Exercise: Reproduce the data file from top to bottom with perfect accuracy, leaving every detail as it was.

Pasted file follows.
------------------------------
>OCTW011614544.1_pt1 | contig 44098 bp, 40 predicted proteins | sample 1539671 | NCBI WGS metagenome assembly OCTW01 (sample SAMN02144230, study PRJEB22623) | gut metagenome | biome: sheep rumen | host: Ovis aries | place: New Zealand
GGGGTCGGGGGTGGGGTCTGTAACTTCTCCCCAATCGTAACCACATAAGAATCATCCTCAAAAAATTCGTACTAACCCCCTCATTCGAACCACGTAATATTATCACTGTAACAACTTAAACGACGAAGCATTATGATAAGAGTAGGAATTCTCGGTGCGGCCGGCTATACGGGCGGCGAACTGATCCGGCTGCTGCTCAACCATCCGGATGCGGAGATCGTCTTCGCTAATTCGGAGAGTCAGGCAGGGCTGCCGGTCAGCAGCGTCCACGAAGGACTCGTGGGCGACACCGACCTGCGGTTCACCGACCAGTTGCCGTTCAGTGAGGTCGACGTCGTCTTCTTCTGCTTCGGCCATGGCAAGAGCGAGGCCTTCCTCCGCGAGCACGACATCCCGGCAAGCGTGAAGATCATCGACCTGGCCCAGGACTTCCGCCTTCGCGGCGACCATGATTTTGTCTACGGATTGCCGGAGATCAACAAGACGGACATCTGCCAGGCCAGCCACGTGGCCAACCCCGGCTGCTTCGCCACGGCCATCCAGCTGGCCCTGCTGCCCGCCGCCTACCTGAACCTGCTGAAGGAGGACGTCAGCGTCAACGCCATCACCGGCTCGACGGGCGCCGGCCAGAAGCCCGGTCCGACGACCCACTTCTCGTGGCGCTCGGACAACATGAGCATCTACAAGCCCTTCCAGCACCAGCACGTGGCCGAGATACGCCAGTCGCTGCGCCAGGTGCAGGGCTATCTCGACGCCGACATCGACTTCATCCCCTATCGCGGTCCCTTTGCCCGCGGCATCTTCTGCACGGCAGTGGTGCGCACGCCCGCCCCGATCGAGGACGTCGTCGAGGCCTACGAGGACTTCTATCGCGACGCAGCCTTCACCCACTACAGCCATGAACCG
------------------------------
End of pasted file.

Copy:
>OCTW011614544.1_pt1 | contig 44098 bp, 40 predicted proteins | sample 1539671 | NCBI WGS metagenome assembly OCTW01 (sample SAMN02144230, study PRJEB22623) | gut metagenome | biome: sheep rumen | host: Ovis aries | place: New Zealand
GGGGTCGGGGGTGGGGTCTGTAACTTCTCCCCAATCGTAACCACATAAGAATCATCCTCAAAAAATTCGTACTAACCCCCTCATTCGAACCACGTAATATTATCACTGTAACAACTTAAACGACGAAGCATTATGATAAGAGTAGGAATTCTCGGTGCGGCCGGCTATACGGGCGGCGAACTGATCCGGCTGCTGCTCAACCATCCGGATGCGGAGATCGTCTTCGCTAATTCGGAGAGTCAGGCAGGGCTGCCGGTCAGCAGCGTCCACGAAGGACTCGTGGGCGACACCGACCTGCGGTTCACCGACCAGTTGCCGTTCAGTGAGGTCGACGTCGTCTTCTTCTGCTTCGGCCATGGCAAGAGCGAGGCCTTCCTCCGCGAGCACGACATCCCGGCAAGCGTGAAGATCATCGACCTGGCCCAGGACTTCCGCCTTCGCGGCGACCATGATTTTGTCTACGGATTGCCGGAGATCAACAAGACGGACATCTGCCAGGCCAGCCACGTGGCCAACCCCGGCTGCTTCGCCACGGCCATCCAGCTGGCCCTGCTGCCCGCCGCCTACCTGAACCTGCTGAAGGAGGACGTCAGCGTCAACGCCATCACCGGCTCGACGGGCGCCGGCCAGAAGCCCGGTCCGACGACCCACTTCTCGTGGCGCTCGGACAACATGAGCATCTACAAGCCCTTCCAGCACCAGCACGTGGCCGAGATACGCCAGTCGCTGCGCCAGGTGCAGGGCTATCTCGACGCCGACATCGACTTCATCCCCTATCGCGGTCCCTTTGCCCGCGGCATCTTCTGCACGGCAGTGGTGCGCACGCCCGCCCCGATCGAGGACGTCGTCGAGGCCTACGAGGACTTCTATCGCGACGCAGCCTTCACCCACTACAGCCATGAACCG